In this study, “Control worry” refers to being unable to stop or control worry, frequently identified as one central or bridge symptom in the network structure of comorbid anxiety and depression [60, 61]. Worry has been hypothesized to be a core transdiagnostic process crossing current mental disorders diagnostic boundaries . Empirical studies indicate that worry exerts specific effects on cardiac activity , and it increases the activity of the sympathetic nervous system while decreasing the activity of the parasympathetic nervous system . Survivors of CSA also appear to have a higher sympathetic nervous system response to sex-related stimuli, , which may aggravate worries as well. All these simultaneously result in more co-occurring negative emotions and physical arousal symptoms . Meanwhile, an increased sad mood may generate worries over catastrophizing (thinking something happens with catastrophic steps) . Sad mood, referring to feeling down, depressed, or hopeless, was more central than most other symptoms in the anxiety and depression network . Neuroimaging results identified that sad mood affects the thalamus, a specific brain region of cognition linked to emotional state . Earlier studies have explored that exposure to sexual abuse may affect smaller thalamic volume as well [70, 71]. Thus, those with an experience of CSA may incur more severe sad moods due to the smaller volume. Energy refers to fatigue, feeling tired, or having little energy, which was the central symptom and strongly correlated with other symptoms within the anxiety and depression network . Fatigue symptoms seemed more likely to be predicted by CSA among all childhood trauma subtypes , which indicated fatigue was one typical symptom for the studied groups. Chronic fatigue syndrome results in hypercortisolism , impairing the adrenal cortex’s responsiveness to adrenocorticotropic hormones , and it may be connected to dysfunction of the immune system , which has further impacts on mental health. A systematic review showed that the immune system of CSA survivors could be damaged and then inhibits the secretion of cortisol from the adrenal cortex, whose analogical mechanism may exacerbate fatigue . Thus, control worry, sad mood, and lack of energy incur various adverse effects on psychiatric mechanisms, which may aggravate the prevalence of comorbid depression and anxiety among CSA survivors.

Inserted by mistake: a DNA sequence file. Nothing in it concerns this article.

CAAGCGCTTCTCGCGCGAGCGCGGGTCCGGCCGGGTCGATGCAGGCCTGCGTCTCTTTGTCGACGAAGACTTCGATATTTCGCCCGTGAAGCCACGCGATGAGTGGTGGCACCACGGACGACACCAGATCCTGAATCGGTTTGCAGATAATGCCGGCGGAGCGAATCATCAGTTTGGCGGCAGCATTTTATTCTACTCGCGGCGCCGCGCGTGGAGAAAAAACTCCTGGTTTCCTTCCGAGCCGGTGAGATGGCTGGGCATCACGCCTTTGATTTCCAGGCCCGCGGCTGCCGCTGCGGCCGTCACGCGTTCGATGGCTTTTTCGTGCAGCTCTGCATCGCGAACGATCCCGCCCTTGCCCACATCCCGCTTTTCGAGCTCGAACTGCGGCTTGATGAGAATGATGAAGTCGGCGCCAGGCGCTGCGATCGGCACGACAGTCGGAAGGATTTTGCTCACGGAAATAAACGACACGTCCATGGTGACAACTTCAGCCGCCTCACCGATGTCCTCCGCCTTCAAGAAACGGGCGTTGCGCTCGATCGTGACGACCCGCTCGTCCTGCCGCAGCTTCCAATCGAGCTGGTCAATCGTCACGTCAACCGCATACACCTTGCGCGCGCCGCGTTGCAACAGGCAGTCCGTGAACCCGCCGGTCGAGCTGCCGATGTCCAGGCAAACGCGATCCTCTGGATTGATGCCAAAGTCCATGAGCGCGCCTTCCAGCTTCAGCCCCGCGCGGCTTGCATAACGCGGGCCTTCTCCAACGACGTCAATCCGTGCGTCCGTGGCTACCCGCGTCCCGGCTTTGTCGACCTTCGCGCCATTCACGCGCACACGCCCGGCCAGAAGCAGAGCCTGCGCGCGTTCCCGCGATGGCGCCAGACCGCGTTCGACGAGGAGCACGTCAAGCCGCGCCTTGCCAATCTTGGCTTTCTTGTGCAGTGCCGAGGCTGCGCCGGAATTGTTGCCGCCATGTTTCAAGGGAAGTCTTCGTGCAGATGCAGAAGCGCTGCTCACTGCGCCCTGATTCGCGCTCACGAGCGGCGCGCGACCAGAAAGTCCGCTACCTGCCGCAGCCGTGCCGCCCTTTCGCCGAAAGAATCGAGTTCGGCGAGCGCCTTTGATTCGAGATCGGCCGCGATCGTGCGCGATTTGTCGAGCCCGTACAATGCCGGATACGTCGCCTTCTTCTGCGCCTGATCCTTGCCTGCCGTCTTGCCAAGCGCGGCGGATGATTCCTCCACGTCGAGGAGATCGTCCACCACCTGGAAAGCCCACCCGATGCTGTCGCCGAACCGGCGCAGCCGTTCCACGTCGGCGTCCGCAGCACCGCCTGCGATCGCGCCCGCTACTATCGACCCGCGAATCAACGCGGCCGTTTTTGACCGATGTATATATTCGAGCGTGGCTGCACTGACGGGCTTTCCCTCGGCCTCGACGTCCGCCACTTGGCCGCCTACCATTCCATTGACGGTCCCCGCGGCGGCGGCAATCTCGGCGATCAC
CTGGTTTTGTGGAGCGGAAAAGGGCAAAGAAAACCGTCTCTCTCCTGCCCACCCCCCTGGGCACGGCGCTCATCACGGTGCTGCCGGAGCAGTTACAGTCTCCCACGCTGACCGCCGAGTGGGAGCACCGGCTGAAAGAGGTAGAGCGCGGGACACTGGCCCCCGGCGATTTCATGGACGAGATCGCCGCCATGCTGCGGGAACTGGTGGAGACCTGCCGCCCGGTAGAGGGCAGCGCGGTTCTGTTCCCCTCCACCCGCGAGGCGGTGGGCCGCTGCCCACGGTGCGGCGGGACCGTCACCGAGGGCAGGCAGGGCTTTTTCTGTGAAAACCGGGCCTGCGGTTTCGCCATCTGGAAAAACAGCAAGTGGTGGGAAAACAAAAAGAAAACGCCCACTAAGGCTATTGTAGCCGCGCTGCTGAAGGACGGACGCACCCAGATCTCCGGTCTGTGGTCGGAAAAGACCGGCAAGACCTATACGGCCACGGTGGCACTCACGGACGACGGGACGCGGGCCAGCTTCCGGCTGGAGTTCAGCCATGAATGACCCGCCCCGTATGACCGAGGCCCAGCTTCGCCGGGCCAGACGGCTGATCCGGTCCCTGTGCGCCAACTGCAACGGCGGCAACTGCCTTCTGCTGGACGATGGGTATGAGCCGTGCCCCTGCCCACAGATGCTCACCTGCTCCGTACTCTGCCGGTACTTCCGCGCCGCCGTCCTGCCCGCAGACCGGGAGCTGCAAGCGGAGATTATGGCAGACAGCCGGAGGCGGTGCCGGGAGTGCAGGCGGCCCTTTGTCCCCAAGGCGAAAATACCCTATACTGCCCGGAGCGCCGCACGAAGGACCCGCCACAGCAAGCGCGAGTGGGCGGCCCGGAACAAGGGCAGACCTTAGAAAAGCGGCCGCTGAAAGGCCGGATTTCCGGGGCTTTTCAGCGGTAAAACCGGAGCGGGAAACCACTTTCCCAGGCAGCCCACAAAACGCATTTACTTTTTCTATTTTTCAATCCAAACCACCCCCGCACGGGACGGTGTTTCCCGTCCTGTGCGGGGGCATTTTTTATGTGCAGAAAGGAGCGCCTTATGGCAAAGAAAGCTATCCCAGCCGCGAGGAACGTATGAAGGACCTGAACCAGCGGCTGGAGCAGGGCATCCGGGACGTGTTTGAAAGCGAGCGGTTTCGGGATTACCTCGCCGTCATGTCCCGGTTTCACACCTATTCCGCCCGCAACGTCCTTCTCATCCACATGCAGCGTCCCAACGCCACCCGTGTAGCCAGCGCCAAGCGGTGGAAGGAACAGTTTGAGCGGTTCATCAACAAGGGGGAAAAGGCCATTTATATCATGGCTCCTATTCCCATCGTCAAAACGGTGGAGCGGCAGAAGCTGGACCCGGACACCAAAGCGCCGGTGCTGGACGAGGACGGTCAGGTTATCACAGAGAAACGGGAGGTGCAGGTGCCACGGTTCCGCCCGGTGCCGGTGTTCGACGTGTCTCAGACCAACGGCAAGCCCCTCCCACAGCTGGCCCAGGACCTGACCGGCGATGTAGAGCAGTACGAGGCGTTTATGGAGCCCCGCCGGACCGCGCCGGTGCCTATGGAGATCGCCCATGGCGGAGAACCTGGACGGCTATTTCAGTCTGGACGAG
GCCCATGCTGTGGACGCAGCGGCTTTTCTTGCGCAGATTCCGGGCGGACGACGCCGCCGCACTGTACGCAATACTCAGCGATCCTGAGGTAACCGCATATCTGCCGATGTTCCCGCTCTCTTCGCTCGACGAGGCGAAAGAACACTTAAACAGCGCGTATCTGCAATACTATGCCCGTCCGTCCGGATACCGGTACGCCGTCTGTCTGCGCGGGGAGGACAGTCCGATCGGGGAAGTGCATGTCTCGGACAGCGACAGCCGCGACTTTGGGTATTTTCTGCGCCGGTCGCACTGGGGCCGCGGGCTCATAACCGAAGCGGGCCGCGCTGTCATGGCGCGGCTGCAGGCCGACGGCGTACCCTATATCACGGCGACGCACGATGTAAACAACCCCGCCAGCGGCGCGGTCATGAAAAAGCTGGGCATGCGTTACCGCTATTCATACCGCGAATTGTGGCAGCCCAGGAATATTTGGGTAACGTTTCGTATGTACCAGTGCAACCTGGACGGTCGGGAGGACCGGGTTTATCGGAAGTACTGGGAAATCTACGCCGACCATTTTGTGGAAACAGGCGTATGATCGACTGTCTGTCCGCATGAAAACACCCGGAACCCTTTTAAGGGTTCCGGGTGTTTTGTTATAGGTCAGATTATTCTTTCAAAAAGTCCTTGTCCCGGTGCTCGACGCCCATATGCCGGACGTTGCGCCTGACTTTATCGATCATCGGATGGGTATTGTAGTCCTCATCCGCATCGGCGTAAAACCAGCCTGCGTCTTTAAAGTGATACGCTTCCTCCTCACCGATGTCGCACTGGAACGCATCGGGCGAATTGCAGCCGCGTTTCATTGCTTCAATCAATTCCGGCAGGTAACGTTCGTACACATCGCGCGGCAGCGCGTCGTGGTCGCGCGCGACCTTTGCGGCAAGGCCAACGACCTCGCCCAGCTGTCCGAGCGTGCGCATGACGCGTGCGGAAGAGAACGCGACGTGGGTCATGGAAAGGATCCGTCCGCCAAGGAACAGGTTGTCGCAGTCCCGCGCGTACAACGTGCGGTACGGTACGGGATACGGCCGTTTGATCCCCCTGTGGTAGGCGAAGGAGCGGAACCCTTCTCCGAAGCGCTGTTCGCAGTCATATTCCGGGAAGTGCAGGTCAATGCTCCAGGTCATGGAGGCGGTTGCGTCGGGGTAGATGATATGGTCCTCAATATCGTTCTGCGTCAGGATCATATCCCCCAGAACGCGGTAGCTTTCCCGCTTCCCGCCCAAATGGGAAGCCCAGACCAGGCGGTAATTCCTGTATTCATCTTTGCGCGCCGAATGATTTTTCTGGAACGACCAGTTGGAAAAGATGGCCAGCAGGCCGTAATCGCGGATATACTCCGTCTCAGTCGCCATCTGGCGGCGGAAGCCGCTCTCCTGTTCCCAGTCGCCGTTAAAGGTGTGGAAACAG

However, our results could have been inconsistent with previous studies in some aspects. For instance, within the comorbid anxiety and depression network structure, Beard and colleagues  found that sad mood and worry were central symptoms but without mentioning these as being bridge symptoms like in our study. Park and colleagues  reported that lack of energy was the most central symptom but not the bridge symptom as in this study. Ren and colleagues  found that fatigue was the central symptom, but sad mood was the bridge symptom. The difference may be due to the following points. On the one hand, compared with other populations, CSA survivors may appear to have a specific tendency towards the aforementioned three vital symptoms. For instance, compared with non-abused populations, individuals who experienced CSA were found to have primarily reduced hippocampal volume that influenced emotional regulation . On the other hand, adaptive scales are inconsistent across the mentioned studies, such as the BDI.II scale versus the PHQ-9 scale, which may account for the different results.
Moreover, male survivors of CSA may have suicidal ideations when they feel guilty, which remains consistent with previous studies to some extent. A systematic review reported that there exists an association between state guilt and suicidal behavior [d = 0.29 (95% CI:0.06, 0.51), I²=67%] . The earlier analysis of suicide also found that feeling guilty seems to be an aggravating underlying emotional factor among men for attempting suicide, which acts as a punishment for those feelings of guilt . Once disclosing their experience of CSA, men may meet negative responses in the form of stigma and stereotypes (i.e., blaming, wagging, ignoring) , which could increase the severity of guilt symptoms to reflect perceived inward interpersonal failure and negative empathic recognition . Guilt is one of the mixed emotions in the affective system to trigger suicidal ideation and behavior . Furthermore, female youth with CSA are more likely to generate suicide-related thoughts or attempts when they experience uncontrollable worry. A study among patients with mood disorders broadly revealed that patients with severe anxiety symptoms (including worry symptoms) showed a strong correlation to suicidal thoughts and behaviors compared to their counterparts with mild symptoms (P < 0.001) . Women appear to have a greater tendency toward emotional disorders, which could incur more suicide-related outcomes across the life course . Existing research indicates that worry is one of the core repetitive negative thinking (RNT) patterns in psychiatric disorders connected to suicide , which links to suicidal ideation and attempts (i.e., feeling hopeless, burdensome) . And worry is crucial in suicidality among those suffering from co-occurring depression and anxiety symptoms . Thus, women who experienced CSA may incur repetitive and elevated levels of worry  and may generate more frequent suicide attempts .